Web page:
Damien: Based on some of your newsletters,
continue reading


Tags: , , , , , , ,




Dubai’s Spruce Goose Island Ventures

Dubai’s Spruce Goose Island Ventures

Courtesy of Adam Sharp at Bearish News

Dubai’s man-made islands are stunning technological achievements. But they may end up being the poster-children for this era’s reckless real estate ventures. These projects are turning out to play a big role in the ongoing debt crisis in Dubai.

Here’s “The World” island project:

dubai-world-islands

And here’s one of the three palm tree islands, where you can see construction underway:

dubai-palm-island

I remember being struck by the scale of the project while watching a Discovery Channel documentary. What a cool concept. Unfortunately, it looks like reality is catching up to this pipe dream.

Recent revelations show that the islands’ parent company, Nakheel PJSC, is in trouble. Their attempt to delay debt payments sparked a global selloff on 11/27. Fears of a debt crisis in Dubai spreading to other emerging markets (EM) roiled stocks.

Investors collectively paused the day after Thanksgiving, “Wait a sec… I thought emerging markets were going to be the engine driving us out of this mess… Now their bubbles are popping? Uhhh-Ohhh.”

Bloomberg provides a detailed example of island building gone-wrong:

Samsung C&T Corp., builder of the world’s tallest tower in Dubai, said it stopped work on a $350 million bridge in the city after a unit of Dubai World halted payments.

Construction of the half-finished bridge, to the man-made Palm Jebel Ali island, was suspended earlier this month after Nakheel PJSC made no payments for about two months, Cho Keun Ho, a spokesman for the Seoul-based builder, said today. Calls to Nakheel’s spokeswoman Anna McGovern went unanswered.

Not all emerging markets have the same debt issues Dubai does, of course. But there are tons of risky investments lurking out there, and they’re not just in EM (hint – many are hidden off US bank’s balance sheets).

Some are speculating that Dubai’s debt problems will be a catalyst, sparking major selloffs worldwide, particularly in EM. If so, I would think those countries with stronger balance sheets, like China, will fare better than those with high debt loads. That said, I am considering reducing my personal EM holdings, but haven’t done so yet.


Tags: , , ,




After Dubai, Is Greece Next?

After Dubai, Is Greece Next?

Courtesy of Joe Weisenthal at Clusterstock

Harbor of Skiathos

After you’ve gotten your Dubai fill, take a break and check out the situation in Greece.

Here’s the Telegraph from earlier this week:

When the European Central Bank’s Jean-Claude Trichet said last week that certain sinners on the edges of the eurozone were "very close to losing their credibility", everybody knew he meant Greece.

The interest spread between 10-year Greek bonds and German bunds has jumped to 178 basis points. Greek debt has decoupled from Italian debt. Athens can no longer hide behind others in EMU’s soft South.

"As far as the bond vigilantes are concerned, the Bat-Signal is up for Greece," said Francesco Garzarelli in a Goldman Sachs client note, Tremors at the EMU Periphery.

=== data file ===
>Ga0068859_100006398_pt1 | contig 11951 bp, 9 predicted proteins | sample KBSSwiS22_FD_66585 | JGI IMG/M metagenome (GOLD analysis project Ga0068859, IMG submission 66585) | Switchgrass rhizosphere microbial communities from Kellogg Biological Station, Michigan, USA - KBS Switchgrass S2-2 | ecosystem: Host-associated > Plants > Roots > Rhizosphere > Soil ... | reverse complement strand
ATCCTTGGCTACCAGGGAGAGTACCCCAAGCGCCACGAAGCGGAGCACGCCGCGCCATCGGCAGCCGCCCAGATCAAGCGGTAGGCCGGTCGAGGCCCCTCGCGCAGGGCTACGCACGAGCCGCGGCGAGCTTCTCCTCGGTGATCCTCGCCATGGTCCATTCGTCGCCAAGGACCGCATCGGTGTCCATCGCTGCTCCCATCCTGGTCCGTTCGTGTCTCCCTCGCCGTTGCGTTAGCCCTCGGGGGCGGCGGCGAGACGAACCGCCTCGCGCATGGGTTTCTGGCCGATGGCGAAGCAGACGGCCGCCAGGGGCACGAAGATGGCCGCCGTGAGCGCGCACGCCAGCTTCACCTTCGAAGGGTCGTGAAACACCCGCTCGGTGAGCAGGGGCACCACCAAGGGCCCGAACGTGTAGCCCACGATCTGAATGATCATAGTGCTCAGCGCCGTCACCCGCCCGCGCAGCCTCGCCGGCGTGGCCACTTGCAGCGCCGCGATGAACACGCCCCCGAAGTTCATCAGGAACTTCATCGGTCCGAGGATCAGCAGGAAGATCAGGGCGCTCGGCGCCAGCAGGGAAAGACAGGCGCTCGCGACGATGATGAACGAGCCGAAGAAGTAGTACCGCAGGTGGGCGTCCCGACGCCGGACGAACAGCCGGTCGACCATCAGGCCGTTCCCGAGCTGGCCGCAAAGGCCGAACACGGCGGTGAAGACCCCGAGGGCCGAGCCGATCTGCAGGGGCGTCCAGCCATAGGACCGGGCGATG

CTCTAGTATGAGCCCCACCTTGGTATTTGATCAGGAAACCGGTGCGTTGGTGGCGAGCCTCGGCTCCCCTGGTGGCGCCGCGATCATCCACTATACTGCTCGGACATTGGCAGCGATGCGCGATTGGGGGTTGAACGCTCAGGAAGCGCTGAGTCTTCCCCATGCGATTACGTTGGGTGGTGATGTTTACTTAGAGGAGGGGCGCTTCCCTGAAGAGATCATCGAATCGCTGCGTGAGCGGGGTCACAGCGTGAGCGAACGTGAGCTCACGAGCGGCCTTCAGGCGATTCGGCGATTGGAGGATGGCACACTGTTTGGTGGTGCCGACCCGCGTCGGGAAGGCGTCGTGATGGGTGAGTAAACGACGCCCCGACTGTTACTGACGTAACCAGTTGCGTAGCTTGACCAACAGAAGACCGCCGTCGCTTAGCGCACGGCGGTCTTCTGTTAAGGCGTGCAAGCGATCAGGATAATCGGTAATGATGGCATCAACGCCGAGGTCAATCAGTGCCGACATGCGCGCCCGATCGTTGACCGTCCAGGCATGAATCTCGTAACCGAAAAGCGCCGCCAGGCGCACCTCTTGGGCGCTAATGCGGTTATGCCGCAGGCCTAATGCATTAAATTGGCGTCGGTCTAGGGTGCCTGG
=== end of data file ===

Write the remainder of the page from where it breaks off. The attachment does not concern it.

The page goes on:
The newly-elected Hellenic Socialists (PASOK) of George Papandreou confess that the budget deficit will be more than 12pc of GDP this year, four times the original claim of the last lot. After campaigning on extra spending, it will have to do the exact opposite. "We need to save the country from bankruptcy," he said.

Good luck. Communist-led shipyard workers have already clashed violently with police. Some 200 anarchists were arrested in Athens last week after they torched streets of cars in a tear gas battle.

Read the whole thing >

 


Tags: , , , ,




China is now on the same bubble path as Japan post-1987 crash

China is now on the same bubble path as Japan post-1987 crash

James Packer's 'City Of Dreams' Casino Opens In Macau

Courtesy of Credit Writedowns

This article by Peter Tasker, a well-regarded financial analyst in Asia, comes via the Financial Times (hat tip Marshall). He sees an enormous bubble forming in China – and parallels to Japan circa 1987:

Emerging markets, it seems, have had a good crisis. In contrast to the debt-ridden G7 economies, they have quickly resumed their growth trajectory. No surprise, then, that US emerging market mutual funds are experiencing record inflows. The stellar performance of the Brics markets – Brazil, Russia, Indian and China – is due to continue into the distant future.

Such is the narrative now forming among investors. To anyone who has lived through the rise and fall of the Japanese bubble economy, it should set off alarm bells.

Remember that it was in the years following the 1987 "Black Monday" crash that Japanese assets went from being expensive to absurdly overvalued and the Nikkei’s dizzy rise to 39,000 forced the bears to throw in the towel…

But what you saw was decidedly not what you got. The crisis, far from leaving Japan unscathed, exacerbated its structural problems and laid the groundwork for a far greater disaster…